Strongly influenced by Francisco Goya’s “Los Desastres de la Guerra” (The Disasters of War), Renz Baluyot’s END is a solemn and a somber outline of our current national issues. A continuation of his 2017 one-man exhibition titled, HEADLINES, which focused on the decaying rule of law and its implementation in the country, END is a quiet and yet haunting depiction of an impending tyranny and of how the people appear to have been receiving it: deferential and undeterred by its looming consequences.
In this show, Baluyot presents a visual medley of familiar narratives, which seems to have taken over the country since the Duterte regime: impending dictatorship and the blatant return of the Marcoses to power; the continuous struggle for agrarian reform and the fight to recognize indigenous ancestral lands; failed promises of ending labor contractualization; alarming inflation rates; the government’s tax reform law (TRAIN); disturbing government deals with China; and evidently, extra-judicial killings. Despite these menaces, a high percentage of the public remains to be apologetic and sympathetic to the regime —perhaps, a result of preceding administrations’ favorable neo-liberal policies, which had previously ensured economic growth only to the country’s top one percent, leaving the marginalized sector behind.
END captures undeniable truths translating our fears and indifferences through images, materials, and techniques that Baluyot continues to employ in his works. Using rust-dye as a primary element in his visual narration of a decaying society, his works reveal a nation confused and exhausted from unending political turmoil where many have been reduced to becoming mere spectators of their own abuse: defenseless and vulnerable. The people were muddled with jarring notions of nationalism and pride, which are heavily brought by partisan and personality-based politics. Those who are in power can steer the wheel as they please as the people find themselves cornered in a state of pseudo-democracy choosing which boat they would like to sink with or which authority they decide to keep in power. Thus, forgetting that they, too, should question why the people don’t hold the power.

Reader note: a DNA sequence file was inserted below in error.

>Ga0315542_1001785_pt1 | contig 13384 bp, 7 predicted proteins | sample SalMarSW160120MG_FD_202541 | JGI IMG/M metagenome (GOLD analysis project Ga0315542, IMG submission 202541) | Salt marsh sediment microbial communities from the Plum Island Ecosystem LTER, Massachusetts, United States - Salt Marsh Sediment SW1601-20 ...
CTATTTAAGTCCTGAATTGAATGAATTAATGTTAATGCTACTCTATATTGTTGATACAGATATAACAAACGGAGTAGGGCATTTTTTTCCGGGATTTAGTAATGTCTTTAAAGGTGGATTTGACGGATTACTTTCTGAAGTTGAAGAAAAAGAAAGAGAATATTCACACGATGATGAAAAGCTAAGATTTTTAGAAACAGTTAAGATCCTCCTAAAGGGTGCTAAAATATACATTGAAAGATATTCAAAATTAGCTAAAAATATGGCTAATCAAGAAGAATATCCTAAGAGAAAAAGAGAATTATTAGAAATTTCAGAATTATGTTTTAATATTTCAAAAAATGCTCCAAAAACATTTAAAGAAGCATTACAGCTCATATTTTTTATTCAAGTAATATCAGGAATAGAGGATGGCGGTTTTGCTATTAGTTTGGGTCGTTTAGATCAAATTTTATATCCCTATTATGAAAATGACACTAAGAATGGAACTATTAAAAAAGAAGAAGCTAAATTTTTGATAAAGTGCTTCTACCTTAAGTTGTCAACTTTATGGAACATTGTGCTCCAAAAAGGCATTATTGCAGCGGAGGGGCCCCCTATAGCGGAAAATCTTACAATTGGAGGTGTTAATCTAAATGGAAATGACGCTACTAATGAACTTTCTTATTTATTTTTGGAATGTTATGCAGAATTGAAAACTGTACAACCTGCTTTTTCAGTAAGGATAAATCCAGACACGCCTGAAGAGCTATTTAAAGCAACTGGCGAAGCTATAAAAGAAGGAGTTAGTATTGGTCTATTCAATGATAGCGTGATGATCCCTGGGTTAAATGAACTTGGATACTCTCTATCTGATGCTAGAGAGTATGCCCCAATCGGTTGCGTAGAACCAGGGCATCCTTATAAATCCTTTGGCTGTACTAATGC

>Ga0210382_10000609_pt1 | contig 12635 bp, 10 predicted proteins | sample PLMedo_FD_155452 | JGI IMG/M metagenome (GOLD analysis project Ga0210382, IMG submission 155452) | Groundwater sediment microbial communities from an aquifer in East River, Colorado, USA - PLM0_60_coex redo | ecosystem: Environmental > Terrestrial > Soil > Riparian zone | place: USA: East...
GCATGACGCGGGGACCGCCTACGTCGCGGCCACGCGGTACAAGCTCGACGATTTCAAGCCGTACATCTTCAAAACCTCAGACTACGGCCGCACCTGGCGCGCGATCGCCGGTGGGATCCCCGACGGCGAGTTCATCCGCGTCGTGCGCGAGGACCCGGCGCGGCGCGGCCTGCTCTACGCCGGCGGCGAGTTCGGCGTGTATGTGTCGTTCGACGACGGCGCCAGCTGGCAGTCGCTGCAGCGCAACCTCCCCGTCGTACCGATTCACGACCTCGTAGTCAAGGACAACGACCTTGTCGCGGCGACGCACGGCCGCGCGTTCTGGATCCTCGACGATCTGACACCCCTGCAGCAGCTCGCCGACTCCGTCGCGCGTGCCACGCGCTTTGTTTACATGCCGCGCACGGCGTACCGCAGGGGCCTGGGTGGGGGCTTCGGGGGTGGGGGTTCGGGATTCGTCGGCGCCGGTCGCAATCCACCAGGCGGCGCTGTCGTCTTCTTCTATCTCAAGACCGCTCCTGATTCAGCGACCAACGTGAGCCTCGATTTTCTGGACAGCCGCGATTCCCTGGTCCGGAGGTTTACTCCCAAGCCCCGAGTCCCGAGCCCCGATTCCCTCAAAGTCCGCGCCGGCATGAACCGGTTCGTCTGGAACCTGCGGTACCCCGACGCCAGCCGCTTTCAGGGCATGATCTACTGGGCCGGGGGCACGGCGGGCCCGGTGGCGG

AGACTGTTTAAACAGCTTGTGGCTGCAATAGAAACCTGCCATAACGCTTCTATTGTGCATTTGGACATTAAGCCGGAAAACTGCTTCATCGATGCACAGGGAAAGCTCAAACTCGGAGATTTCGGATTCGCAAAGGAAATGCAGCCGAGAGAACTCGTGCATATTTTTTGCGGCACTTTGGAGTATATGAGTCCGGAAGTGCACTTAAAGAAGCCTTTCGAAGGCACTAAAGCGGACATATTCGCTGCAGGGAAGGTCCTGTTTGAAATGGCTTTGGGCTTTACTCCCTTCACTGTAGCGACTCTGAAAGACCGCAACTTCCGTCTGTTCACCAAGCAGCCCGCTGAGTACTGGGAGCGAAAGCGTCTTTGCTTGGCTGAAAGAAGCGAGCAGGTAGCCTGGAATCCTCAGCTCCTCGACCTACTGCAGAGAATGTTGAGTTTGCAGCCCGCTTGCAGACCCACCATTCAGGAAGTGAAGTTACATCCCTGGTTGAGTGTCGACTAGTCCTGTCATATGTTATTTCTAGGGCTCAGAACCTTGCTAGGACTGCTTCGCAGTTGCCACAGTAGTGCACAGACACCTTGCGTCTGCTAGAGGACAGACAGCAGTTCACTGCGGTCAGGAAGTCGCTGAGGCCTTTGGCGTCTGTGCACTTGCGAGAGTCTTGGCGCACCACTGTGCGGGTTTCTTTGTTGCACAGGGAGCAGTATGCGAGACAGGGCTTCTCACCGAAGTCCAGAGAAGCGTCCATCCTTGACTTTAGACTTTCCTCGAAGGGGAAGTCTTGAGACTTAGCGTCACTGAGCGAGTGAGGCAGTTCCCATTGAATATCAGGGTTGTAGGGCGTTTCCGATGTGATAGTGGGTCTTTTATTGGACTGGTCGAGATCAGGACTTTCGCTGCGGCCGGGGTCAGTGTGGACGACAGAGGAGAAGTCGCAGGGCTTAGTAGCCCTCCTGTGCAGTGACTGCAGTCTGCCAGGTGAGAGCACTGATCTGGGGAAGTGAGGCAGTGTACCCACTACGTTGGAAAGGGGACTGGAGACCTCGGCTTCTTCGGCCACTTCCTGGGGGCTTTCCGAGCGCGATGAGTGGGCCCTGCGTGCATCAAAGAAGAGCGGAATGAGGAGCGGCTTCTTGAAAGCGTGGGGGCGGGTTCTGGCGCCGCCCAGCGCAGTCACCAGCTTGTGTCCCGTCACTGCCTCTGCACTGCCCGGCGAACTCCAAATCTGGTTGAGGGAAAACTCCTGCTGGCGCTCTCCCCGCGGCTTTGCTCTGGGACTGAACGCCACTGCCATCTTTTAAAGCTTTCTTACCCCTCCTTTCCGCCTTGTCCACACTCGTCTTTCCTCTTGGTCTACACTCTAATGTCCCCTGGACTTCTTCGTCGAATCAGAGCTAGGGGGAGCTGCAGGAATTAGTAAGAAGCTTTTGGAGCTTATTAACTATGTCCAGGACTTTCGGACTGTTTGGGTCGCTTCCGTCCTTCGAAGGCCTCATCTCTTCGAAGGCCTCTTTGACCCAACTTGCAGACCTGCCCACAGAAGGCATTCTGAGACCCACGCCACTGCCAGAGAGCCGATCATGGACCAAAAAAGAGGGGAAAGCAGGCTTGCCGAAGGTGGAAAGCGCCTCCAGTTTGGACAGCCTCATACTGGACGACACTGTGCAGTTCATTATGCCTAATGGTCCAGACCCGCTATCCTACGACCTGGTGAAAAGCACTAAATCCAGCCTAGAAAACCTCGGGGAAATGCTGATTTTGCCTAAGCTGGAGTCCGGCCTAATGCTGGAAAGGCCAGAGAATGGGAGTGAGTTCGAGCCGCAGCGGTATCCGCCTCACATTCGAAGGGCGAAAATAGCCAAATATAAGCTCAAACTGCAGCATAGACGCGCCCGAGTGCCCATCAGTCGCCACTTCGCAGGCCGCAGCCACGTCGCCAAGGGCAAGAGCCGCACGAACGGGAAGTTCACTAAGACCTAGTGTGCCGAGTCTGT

And so, in Goya’s The Disasters of War, there exists plate no. 18, exposing a dark and poignant illustration of dead bodies lying on the ground; some were killed by violence, the rest by starvation. A man and a woman stand in shock as they cover their faces, appalled by the stench of death. Goya’s inscription in the drawing tells its disturbing title “enterrar y callar” (bury them and keep quiet). In Baluyot’s END, the viewer may tread uncomfortably through the artist’s rundown of current events and may walk calmly and unaffected by these atrocities.
Somewhere around the gallery, the sound of gunshots will unpredictably emerge. And here, is the END.